flyin-lowe
Posts: 3009
Joined: Wed Mar 29, 2006 8:49 am
Location: Indiana/Henry Co.

If you are finding feathers and wings on the ground I would bet you have a raccoon that has either scared off or killed the martins at your colony at night. Do you have any pictures of your predator guards (if you have any)?
2020 Currently 42 nest, 110 babies, 64 eggs left to hatch(6-22-20) HOSP count-8
2019- 31 Pair over 100 fledged
2018- 15 pair last count 49 fledged
2017 3 SY pair nested, 12 eggs total, fledged 10. 4 additional SY's stayed all summer but never paired/nested.
2016 1 pair fledged 4
2015 Visitors
2014 Visitors
2013 Moved 6 miles away, 1 pair fledged 2.
2012 30 pair fledged 100.
2011 12 pair (11 that nested), 43 fledged.
2010 5 pair, 21 eggs, 16 hatched, 14 fledged.
Larry Kronemeyer
Posts: 494
Joined: Mon May 22, 2006 5:27 pm
Location: Illinois/Millstadt

Necole

We have a few birds left here, one very late nest at 6 days old. It's been a long, long season.

The Wild Bird Rehab in St Louis have very competent people on staff, but they deal mainly with backyard sonbirds. Martins are extremely difficult to rehab. I've taken a few there myself over the years. Injured adults don't usually survive. The chick has a small chance with them but it will be tough going. We took in one several years ago, slightly older than yours, and it did okay in their care. They have a small flight cage and when they observed the chick catching food on its own they took it to a public martin site near St. Charles , MO. and we watched as they did a "from the gourd" release in the early morning. There were other martins in the sky at that time. The little guy poked its head out, hesitated a couple of minutes then took off to catch up with those in the sky. We watched as long as we could see it. I have no way of knowing if the chick made it, but it was the only option we had that late in the season. WBR might be your only option if you can't find a nest match somewhere. I doubt you can keep up the care and feeding of the chick for 12 more days.

Stuff like this happens. He's a lucky fellow that you care enough to try and help him.
Best of luc I

Larry and Judy
Larry and Judy Kronemeyer
est. 1999
1-12 compartment Trendsetter and 4 gourds(crescents)
1 T-14 and 4 gourds (crescents)
12 gourd rack (crescents)
Member PMCA
Necole
Posts: 7
Joined: Mon Jul 13, 2020 5:59 pm
Location: Ashland, MO

Flyin-Lowe: I'm having a little difficulty getting my pics to upload here, but we have Troyer gourds with a porch and small, rectangular opening and no owl guards (yet). We have added similar entrances and dowel rods to a T-14 (Chuck's plans). The newbie house just has crescent openings but no predator guards. It would not surprise me if raccoons got some of them since we have a pair of trash pandas this year for the first time. My husband also saw a Mississippi Kite in our yard recently. We need to do more to guard against predators next year, besides getting rid of the newbie house.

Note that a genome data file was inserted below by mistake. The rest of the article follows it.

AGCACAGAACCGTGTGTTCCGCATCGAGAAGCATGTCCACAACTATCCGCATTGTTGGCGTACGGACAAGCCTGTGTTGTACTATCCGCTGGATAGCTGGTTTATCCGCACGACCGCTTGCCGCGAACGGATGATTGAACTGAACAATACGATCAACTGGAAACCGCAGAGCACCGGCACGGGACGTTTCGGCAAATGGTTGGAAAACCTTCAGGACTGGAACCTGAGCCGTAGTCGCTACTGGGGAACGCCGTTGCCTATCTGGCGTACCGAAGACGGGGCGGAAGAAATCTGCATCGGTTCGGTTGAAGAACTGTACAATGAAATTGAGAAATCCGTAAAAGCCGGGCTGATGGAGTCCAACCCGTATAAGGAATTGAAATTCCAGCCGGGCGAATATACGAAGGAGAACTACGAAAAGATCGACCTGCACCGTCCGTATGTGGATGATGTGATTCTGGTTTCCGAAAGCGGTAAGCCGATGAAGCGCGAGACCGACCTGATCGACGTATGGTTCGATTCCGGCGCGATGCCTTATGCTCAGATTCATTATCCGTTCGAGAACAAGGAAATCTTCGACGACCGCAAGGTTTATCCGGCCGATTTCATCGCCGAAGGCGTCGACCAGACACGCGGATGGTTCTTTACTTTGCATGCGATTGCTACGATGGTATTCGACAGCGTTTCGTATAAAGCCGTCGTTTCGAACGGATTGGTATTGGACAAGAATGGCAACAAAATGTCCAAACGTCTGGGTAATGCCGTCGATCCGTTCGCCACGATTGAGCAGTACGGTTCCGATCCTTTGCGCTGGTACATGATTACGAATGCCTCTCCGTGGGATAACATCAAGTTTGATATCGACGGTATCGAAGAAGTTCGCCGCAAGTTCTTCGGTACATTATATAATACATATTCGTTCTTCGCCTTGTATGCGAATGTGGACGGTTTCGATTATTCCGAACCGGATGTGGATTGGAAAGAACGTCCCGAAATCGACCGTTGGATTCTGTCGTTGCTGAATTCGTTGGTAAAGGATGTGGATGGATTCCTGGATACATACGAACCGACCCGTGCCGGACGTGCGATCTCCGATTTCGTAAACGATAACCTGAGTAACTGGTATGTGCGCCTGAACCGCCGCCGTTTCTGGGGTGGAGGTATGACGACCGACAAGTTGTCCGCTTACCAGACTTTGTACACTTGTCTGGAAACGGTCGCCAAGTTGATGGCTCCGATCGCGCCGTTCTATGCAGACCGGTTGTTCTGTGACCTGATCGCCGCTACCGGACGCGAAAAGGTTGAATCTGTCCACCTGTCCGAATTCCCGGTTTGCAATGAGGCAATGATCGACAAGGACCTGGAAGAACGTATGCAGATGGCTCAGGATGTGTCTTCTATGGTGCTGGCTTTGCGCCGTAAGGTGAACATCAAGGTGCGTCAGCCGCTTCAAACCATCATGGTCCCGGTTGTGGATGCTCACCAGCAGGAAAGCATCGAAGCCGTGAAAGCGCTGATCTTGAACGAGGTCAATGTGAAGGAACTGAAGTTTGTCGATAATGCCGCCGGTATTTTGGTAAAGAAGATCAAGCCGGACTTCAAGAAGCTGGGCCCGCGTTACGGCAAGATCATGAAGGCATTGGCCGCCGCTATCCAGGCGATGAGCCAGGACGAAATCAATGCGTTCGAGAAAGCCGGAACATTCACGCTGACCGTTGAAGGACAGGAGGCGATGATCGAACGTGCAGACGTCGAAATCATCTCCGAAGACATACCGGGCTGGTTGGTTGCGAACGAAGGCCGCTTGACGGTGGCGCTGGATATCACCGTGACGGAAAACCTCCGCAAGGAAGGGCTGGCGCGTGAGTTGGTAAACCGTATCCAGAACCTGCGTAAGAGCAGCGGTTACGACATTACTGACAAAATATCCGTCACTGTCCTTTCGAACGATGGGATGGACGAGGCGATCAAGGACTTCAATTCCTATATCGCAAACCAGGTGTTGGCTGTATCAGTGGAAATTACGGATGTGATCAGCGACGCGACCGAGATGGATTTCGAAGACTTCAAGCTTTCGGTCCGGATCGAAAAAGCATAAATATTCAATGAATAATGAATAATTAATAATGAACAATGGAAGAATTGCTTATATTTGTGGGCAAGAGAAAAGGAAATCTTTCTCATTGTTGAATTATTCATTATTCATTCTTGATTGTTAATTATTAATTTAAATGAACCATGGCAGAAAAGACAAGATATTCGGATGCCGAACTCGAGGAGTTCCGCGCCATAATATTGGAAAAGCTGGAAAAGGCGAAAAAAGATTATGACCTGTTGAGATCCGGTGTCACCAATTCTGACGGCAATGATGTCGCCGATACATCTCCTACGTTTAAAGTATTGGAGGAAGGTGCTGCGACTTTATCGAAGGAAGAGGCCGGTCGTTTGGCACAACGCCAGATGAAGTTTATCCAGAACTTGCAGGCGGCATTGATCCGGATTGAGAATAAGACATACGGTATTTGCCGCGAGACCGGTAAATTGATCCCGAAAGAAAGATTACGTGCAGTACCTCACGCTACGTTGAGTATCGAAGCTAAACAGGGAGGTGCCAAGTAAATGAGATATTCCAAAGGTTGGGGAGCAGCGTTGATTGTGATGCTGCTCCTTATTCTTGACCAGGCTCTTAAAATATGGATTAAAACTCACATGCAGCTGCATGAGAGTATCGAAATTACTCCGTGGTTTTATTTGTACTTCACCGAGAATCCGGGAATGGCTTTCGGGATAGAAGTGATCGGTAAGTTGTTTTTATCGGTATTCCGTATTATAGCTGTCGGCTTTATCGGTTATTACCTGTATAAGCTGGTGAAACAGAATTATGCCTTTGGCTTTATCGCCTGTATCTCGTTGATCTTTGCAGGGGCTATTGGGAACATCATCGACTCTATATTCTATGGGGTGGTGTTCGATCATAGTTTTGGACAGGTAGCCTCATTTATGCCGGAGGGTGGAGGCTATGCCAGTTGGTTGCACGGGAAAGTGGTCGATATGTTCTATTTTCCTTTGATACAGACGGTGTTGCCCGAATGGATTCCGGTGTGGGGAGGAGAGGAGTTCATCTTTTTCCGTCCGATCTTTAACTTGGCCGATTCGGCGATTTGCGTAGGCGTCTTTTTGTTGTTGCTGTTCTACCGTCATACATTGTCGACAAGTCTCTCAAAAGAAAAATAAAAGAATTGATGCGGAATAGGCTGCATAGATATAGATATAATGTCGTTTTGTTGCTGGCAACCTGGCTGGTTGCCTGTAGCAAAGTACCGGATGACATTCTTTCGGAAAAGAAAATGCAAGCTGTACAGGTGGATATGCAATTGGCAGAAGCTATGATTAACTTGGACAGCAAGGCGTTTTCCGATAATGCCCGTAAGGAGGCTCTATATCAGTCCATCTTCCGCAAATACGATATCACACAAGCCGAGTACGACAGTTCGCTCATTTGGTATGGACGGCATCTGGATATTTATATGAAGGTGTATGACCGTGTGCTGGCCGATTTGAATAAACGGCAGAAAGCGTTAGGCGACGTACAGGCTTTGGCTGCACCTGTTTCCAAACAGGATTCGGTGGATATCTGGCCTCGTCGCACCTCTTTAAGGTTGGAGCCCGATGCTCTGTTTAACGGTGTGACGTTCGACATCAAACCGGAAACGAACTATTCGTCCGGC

Larry and Judy, wow about your six-day old nestlings. I hope they do well. Your description of WBR does give me some hope. If we don't find some closer in age within the next day or so, we will call them. Is the area in St. Charles a pre-migratory roost?

Thank you both so much for your information and guidance.

Necole
Larry Kronemeyer
Posts: 494
Joined: Mon May 22, 2006 5:27 pm
Location: Illinois/Millstadt

Yes Necole it is a roost site, although some years not as big as others. It is near the confluence of the Missouri and Mississippi rivers. Some early morning --around 5:15 a.m. or so -- check out the Doppler radar for that area. A good radar will show the roost ring. Small roosts can be found up and down along the Mississippi river, but they disperse quickly. Fun to look for them if you're an early riser.

Larry and Judy
Larry and Judy Kronemeyer
est. 1999
1-12 compartment Trendsetter and 4 gourds(crescents)
1 T-14 and 4 gourds (crescents)
12 gourd rack (crescents)
Member PMCA
Necole
Posts: 7
Joined: Mon Jul 13, 2020 5:59 pm
Location: Ashland, MO

Larry and Judy, It's good to know there's a roost near STL where WBR can release it where it could spend some time to get ready. I just hope they don't leave for a while. I've seen social media clips of roosts on radar, but I will have to look in the morning for some in MO. I plan to call WBR tomorrow and will post an update. Fingers crossed.
Necole
Posts: 7
Joined: Mon Jul 13, 2020 5:59 pm
Location: Ashland, MO

Just an update: We are taking the nestling to Wild Bird Rehab in St. Louis Friday morning for them to place it in their aviary and allow it to learn to hunt then hopefully release in time to a roost.